Of the huge CPR Tie and Timber Branch saw mill that once dominated the flats and kept the community of Bull River bustling for two decades, not a stick remains.

        To build its infrastructure on the Prairies in the last years of the Nineteenth Century and first decade and a half of the Twentieth, the CPR required millions of board feet of wood: ties upon which to lay rails, timbers to trestle trackage over valleys, lumber for hundreds of station, ice and section houses, water tanks, coaling towers, platforms, rail cars, cattle guards. Additionally, the European settlers who were beginning to fill up the West clamoured for lumber to build barns and houses.
        When it had laid its Mainline and some of its earlier branches, the Company bought most of its wood products from contractors, but it soon concluded that it could cut its own timber at less cost. In agreeing to build the B.C. Southern and the Columbia and Western railways, CP had earned 20,000 acres of land for each mile constructed. This meant that from the B.C. Southern alone, the Company had acquired some three and three-quarters million acres of land—over 15,000 square kilometres. Much of this land consisted of Kootenay mountain valleys which, in their lower elevations, were packed with towering stands of Western red-cedar, Western hemlock, white pine and, particularly in the Bull River region, ponderosa pines. Higher up, Western larch and grand and Douglas-firs caught the mountain snows and released the spring meltwaters gently into the rivers below. Blessed with such a wealth of timber and able to pick and choose labourers from among the thousands of immigrants newly arrived in Canada, CP organized its Tie and Timber Branch (T&T) under its Calgary-based Department of Natural Resources and set up its own logging and milling operations.
        The Great Fire in the Elk Valley destroyed CP’s T&T Branch mill at Fernie on August 1st, 1908. To maintain production, the Company bought the Parker and Thorp operation located on the right bank of the Kootenay River about two kilometres downstream and across from the mouth of the Bull River. Under the local management of E. Mallendaine, for a couple of years Tie and Timber continued Parker and Thorp’s operation, cutting timber along with Crow’s Nest Pass Lumber in St. Mary’s and the Skookumchuck’s watersheds and floating the logs down to the catchpens staked into the Kootenay’s bed at Steamboat Hill. There the logs were separated from CNP Lumber’s and hoisted into the ex-Parker and Thorp mill nearby, leaving the remainder to be boomed down to CNP Lumber’s mill at Wardner. In 1910, though, with its parent company beginning to stake the right-of-way of the Kootenay Central Railway (KCR) along the left bank of the River, Tie and Timber sent crews across and up onto the half million acre Lot 4590 which covered most of the Bull River watershed. That winter they cut 200,000 ties and stacked them by the KCR’s right-of-way. Based on that cut and the crews’ reports of endless forest in the Bull, T&T let a $45,000 contract to the John Galt Engineering Company of Toronto to construct a 25 foot high concrete and timber dam at the mouth of the Bull’s canyon to create a 70 acre mill pond. That was done over the winter of 1911-’12, and the following spring the Company removed the equipment from the Parker and Thorp site and installed it into a new mill which it had raised on the Bull River flats just below the dam. As soon as the Spring’s melt waters delivered the ties to the pond, operations commenced.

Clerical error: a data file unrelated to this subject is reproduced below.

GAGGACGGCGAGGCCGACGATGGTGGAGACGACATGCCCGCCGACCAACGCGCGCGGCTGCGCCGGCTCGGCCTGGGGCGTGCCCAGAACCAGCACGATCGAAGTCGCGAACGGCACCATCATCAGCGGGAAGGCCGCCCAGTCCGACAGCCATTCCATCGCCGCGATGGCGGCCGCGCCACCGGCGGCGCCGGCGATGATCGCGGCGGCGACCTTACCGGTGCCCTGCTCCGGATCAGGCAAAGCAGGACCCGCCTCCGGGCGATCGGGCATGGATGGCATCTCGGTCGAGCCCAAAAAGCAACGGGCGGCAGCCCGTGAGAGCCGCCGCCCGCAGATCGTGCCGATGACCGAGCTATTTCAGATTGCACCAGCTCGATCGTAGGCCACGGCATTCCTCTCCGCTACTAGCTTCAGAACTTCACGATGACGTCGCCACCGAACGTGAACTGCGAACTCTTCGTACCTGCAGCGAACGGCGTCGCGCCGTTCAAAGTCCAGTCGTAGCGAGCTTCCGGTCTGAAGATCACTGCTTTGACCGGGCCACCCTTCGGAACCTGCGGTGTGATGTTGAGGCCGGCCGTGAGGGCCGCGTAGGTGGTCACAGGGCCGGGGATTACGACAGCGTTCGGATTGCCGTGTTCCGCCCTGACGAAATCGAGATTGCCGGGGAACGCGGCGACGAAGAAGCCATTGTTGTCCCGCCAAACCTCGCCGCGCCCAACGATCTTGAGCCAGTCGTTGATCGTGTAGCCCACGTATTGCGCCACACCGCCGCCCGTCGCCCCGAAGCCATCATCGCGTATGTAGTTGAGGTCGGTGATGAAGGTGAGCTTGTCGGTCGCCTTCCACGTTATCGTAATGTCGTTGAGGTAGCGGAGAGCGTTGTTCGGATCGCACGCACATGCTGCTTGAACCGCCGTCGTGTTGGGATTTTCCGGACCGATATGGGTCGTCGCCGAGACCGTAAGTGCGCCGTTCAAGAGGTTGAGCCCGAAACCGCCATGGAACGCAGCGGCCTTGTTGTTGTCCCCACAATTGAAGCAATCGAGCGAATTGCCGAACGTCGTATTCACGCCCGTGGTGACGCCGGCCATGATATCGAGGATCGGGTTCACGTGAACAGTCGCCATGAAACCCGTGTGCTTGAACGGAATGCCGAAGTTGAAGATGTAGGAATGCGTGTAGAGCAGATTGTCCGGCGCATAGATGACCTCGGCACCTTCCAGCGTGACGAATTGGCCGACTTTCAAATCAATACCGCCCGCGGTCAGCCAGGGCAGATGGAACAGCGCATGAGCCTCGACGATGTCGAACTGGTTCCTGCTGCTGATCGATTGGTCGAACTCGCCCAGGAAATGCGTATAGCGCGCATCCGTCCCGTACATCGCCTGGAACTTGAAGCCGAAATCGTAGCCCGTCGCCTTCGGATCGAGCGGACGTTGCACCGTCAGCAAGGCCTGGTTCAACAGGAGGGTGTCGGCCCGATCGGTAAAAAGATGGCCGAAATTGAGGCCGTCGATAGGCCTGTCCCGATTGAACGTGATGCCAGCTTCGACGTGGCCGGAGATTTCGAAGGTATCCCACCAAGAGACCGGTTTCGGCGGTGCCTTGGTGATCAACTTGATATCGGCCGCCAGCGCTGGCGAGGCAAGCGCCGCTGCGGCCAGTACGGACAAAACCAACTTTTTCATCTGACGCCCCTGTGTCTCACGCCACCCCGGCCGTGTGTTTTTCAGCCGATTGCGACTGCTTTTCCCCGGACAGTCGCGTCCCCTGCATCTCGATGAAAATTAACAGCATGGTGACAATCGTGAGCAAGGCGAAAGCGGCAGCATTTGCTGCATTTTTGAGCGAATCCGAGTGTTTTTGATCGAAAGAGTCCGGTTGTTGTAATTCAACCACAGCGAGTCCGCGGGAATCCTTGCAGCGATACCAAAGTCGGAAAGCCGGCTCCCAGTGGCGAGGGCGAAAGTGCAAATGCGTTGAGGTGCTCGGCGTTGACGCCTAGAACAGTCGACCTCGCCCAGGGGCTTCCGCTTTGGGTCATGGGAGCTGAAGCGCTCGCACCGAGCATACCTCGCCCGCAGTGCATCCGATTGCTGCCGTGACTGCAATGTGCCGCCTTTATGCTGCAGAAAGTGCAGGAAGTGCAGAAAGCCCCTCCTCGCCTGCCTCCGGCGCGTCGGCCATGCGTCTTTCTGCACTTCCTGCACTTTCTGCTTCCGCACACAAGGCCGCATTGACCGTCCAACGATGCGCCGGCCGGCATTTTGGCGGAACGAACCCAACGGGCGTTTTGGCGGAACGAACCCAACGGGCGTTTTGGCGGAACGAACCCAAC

The CPR laid the Kootenay Central’s rails across its bridge over the Bull River during the summer of 1911 and kept on building northward toward Fort Steele. When the T&T established its Bull River mill, CP laid out a little townsite that it called “Tatonga” on the flats, emplaced a “portable” station and raised a coal bunker and a water tank. Renamed “Bull River,” a community quickly arose. From the Bull River Electric Light and Power Company’s defunct townsite of Pritchard up by the old pack bridge, merchant C.E. Benedict had his two buildings dismantled and re-erected on the new townsite where the Company was frantically building houses. So many families with school-aged children had arrived by the end of the summer of 1912 that Miss S.B. Monkley was contracted to begin teaching in September, holding classes in the community hall until a proper school could be built. On September 15th, T.H. Cassidy opened a post office, and on January 22nd, 1913, owner James Bates hosted a “grande ball” to celebrate the completion of his two-storey, electrically lit, hot and cold running water plumbed, steam-heated Tourist Hotel on Back Street, facing the station. It boasted 11 bedrooms upstairs, a billiards room, dining room, bar and lavatories on the ground level, and a wine cellar in the full concrete basement. By then a Chinese laundry, a restaurant, a pool hall, a dry-goods and a grocery store were serving the community.
        As the settlement of Bull River was a-building, T&T was insinuating its operation into the woods. Twenty-three miles up the Bull Camp 6 was established as the major depôt for cutting operations, the centre of an empire that eventually numbered 44 camps large and small. Sometimes accommodating hundreds of men, it would grow to a community with 20-odd buildings which included married couples’ housing, a poker house, messes, dormitories, barns for pigs and horses and a chicken coop. In the woods surrounding, some permanently stationed employees built private cabins. Camp 6 even had a tennis court and for a few years beginning in April of 1917, a post office called “Tanglefoot” under the supervision of G. Milroy.